Said Dokins. “Winter Language”. Panteón Cultural Center. Mexico City. (video by Guli)


THIS IS NOT THE END OF THE WORLD
Panteón Cultural Center
Donceles 64, Centro Histórico, Mexico City.
Book an appointment at: infopanteonmx@gmail.com

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Said Dokins & Lapiztola : Gentrification in Mexico City’s La Merced Market

Said Dokins & Lapiztola : Gentrification in Mexico City’s La Merced Market

Lapiztola & Said Dokins. Del Barrio / Mi Merced Mexico City. 2017. (photo © Leonardo Luna)

The writing is on the wall. Can you read what it says?

 

Lapiztola & Said Dokins. Del Barrio / Mi Merced Mexico City. 2017. (photo © Leonardo Luna)

“Social Cleansing” is a term used by Said Dokins and Lapiztola when describing the process of a gentrifying neighborhood in Mexico City where the enormous and historical public market called La Merced Market is now gradually disappearing, taking the people who made it possible with it.

Lapiztola & Said Dokins. Del Barrio / Mi Merced Mexico City. 2017. (photo © Leonardo Luna)

Their new piece looks at the destroying of a native culture by the forces of development that feed on its unique energy and character to sell real estate and investment opportunity but in the process negate its very authorship, its right to its formidable historical place in community.

Their new wall contains the messages from Said Dokins within his particular calligraffiti style that is both communication and ornamentation. The composition also features a stencil from Lapiztola of the face of a girl, perhaps from Oaxaca, where her dress would be typical.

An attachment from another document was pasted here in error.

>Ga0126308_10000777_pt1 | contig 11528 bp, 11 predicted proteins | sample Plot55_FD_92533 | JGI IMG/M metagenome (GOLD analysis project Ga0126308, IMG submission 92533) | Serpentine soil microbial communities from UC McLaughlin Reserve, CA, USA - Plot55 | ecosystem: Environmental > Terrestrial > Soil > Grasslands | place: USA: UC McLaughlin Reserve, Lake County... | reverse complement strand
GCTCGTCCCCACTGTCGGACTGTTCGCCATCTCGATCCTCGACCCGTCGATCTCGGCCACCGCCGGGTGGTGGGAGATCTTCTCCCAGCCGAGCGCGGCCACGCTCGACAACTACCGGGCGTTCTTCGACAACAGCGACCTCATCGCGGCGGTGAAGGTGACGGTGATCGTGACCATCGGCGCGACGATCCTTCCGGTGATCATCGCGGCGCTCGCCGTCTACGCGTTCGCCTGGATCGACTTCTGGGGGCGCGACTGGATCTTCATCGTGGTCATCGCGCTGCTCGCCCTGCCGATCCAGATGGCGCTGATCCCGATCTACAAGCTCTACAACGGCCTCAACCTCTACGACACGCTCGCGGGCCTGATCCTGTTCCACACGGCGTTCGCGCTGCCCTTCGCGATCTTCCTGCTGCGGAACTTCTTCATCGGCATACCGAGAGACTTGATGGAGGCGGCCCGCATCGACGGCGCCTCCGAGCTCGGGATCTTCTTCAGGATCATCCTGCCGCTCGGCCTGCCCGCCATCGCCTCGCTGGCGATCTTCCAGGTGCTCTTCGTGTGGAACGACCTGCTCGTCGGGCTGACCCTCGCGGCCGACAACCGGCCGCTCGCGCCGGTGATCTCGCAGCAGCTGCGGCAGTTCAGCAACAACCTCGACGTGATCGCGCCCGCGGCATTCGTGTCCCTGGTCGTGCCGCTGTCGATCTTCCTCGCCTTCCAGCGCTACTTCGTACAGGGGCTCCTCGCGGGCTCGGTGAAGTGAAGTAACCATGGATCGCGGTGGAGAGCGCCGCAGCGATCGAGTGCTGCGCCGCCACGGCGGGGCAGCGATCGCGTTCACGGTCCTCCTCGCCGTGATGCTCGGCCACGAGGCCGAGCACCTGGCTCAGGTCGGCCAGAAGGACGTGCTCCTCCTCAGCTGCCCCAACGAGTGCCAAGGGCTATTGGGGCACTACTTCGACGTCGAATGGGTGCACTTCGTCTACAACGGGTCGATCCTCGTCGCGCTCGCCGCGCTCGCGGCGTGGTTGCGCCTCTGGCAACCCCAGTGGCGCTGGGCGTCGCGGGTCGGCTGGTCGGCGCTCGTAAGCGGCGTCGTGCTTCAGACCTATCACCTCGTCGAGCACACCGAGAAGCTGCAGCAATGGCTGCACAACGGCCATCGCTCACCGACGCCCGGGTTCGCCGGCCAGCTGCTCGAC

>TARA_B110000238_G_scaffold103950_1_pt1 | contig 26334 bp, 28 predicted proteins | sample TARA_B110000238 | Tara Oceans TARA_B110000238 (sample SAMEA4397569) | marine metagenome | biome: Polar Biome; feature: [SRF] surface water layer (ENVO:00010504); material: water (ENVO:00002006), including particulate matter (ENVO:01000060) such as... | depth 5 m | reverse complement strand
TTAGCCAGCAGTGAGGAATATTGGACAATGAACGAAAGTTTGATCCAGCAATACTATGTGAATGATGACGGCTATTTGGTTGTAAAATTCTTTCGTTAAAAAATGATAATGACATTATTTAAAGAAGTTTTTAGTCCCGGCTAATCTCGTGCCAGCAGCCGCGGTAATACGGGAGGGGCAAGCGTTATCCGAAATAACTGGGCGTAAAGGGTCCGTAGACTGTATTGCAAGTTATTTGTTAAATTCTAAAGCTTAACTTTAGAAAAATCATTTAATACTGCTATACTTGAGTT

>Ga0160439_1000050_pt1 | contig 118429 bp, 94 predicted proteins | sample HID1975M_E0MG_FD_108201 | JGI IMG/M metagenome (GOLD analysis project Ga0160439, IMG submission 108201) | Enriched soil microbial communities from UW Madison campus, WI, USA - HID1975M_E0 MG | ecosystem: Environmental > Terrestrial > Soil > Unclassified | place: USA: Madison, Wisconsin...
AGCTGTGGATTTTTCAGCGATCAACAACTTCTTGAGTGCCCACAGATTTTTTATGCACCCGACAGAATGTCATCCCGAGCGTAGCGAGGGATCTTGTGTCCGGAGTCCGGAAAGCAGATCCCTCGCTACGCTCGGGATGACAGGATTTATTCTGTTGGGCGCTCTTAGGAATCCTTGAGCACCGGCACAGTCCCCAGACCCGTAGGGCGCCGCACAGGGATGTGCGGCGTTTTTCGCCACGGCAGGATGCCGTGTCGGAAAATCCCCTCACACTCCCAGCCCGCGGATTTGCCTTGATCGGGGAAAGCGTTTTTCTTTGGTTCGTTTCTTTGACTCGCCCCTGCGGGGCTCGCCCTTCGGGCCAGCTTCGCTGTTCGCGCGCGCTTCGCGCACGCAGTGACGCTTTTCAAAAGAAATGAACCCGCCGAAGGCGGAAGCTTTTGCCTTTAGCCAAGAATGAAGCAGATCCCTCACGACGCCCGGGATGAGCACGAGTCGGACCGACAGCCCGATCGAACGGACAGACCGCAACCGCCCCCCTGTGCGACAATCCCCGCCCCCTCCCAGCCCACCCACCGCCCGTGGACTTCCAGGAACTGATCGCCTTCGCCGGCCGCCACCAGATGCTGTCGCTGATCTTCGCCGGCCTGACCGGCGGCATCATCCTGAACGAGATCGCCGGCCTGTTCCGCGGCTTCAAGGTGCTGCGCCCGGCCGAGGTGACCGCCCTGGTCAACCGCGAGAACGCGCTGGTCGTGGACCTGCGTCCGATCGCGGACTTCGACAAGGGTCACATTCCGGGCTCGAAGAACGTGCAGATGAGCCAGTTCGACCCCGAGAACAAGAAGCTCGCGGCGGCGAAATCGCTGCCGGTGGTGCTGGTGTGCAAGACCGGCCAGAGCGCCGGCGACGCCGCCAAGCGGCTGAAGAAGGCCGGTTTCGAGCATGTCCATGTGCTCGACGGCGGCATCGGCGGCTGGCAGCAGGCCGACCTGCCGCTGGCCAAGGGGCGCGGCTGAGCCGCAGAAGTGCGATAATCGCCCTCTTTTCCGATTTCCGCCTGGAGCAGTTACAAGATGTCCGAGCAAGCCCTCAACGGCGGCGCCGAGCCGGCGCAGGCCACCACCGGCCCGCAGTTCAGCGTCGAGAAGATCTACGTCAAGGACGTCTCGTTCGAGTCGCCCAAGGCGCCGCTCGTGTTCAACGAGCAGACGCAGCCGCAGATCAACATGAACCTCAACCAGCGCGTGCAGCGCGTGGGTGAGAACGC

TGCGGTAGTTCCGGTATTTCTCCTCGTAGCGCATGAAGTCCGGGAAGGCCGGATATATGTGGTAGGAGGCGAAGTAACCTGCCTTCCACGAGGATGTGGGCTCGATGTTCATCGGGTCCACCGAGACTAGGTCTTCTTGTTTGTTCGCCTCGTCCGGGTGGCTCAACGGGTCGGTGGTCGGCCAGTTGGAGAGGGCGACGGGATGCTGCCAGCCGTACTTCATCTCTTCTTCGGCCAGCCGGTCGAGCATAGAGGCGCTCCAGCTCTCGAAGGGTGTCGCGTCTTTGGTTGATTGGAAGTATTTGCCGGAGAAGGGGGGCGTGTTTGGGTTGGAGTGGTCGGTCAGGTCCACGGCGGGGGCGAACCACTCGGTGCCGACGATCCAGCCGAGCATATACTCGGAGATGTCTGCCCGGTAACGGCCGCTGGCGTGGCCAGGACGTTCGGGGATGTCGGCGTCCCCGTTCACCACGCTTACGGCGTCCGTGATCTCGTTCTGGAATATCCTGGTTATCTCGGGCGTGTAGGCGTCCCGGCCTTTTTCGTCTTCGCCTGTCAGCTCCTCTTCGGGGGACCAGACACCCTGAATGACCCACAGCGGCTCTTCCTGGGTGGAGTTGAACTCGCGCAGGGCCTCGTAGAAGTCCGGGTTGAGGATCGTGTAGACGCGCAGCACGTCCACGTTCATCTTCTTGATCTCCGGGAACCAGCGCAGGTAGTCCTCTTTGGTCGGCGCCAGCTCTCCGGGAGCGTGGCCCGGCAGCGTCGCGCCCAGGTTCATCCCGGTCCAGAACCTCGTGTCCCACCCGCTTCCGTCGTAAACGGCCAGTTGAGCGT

Lapiztola & Said Dokins. Del Barrio / Mi Merced Mexico City. 2017. (photo © Leonardo Luna)

The states of Oaxaca and Chiapis have provided the life of La Merced for many decades – the market itself a jewel and historical institution in this neighborhood that has hosted commercial activities for more than five centuries.

“This mural was made within the project called WallDialogue2, which took place in a parking lot where several vendors from La Merced Market pass through everyday,” say the organizers of the program that took place January 20-22.

“The intentions of this project were to generate a discussion site focused on the relation between urban art and gentrification processes.”

Lapiztola & Said Dokins. Del Barrio / Mi Merced Mexico City. 2017. (photo © Leonardo Luna)

Appropriately, we have a poem written by Natalia Saucedo when she was 12 and a girl from this community of the market.

My MERCED (Fragment)

Alert in my heart the market that saw me grow up
Cruelly falls little by little
My life runs here
I can’t let it go.

From here I hear the noise of machines
Little by little
My market destroyed

Ladies and gentlemen, without a job have been left

Be strong
Those who love the market crying inside,
Smiling outside

Withered heart
Traveling hope.

~ Natalia Saucedo

Lapiztola & Said Dokins. Del Barrio / Mi Merced Mexico City. 2017. (photo © Leonardo Luna)

Lapiztola & Said Dokins. Del Barrio / Mi Merced Mexico City. 2017. (photo © Leonardo Luna)

 

WALL DIALOGUE 2 – Nuestro Barrio Wall Painting Jam
ATEA Topacio 25, Centro Histórico, Mexico City
January 20 – 22
Featured Artists: Billy, Blo, Johannes Mundinger, La Piztola, Libre, Mernywernz, Nelio, Pao Delfin, Said Dokins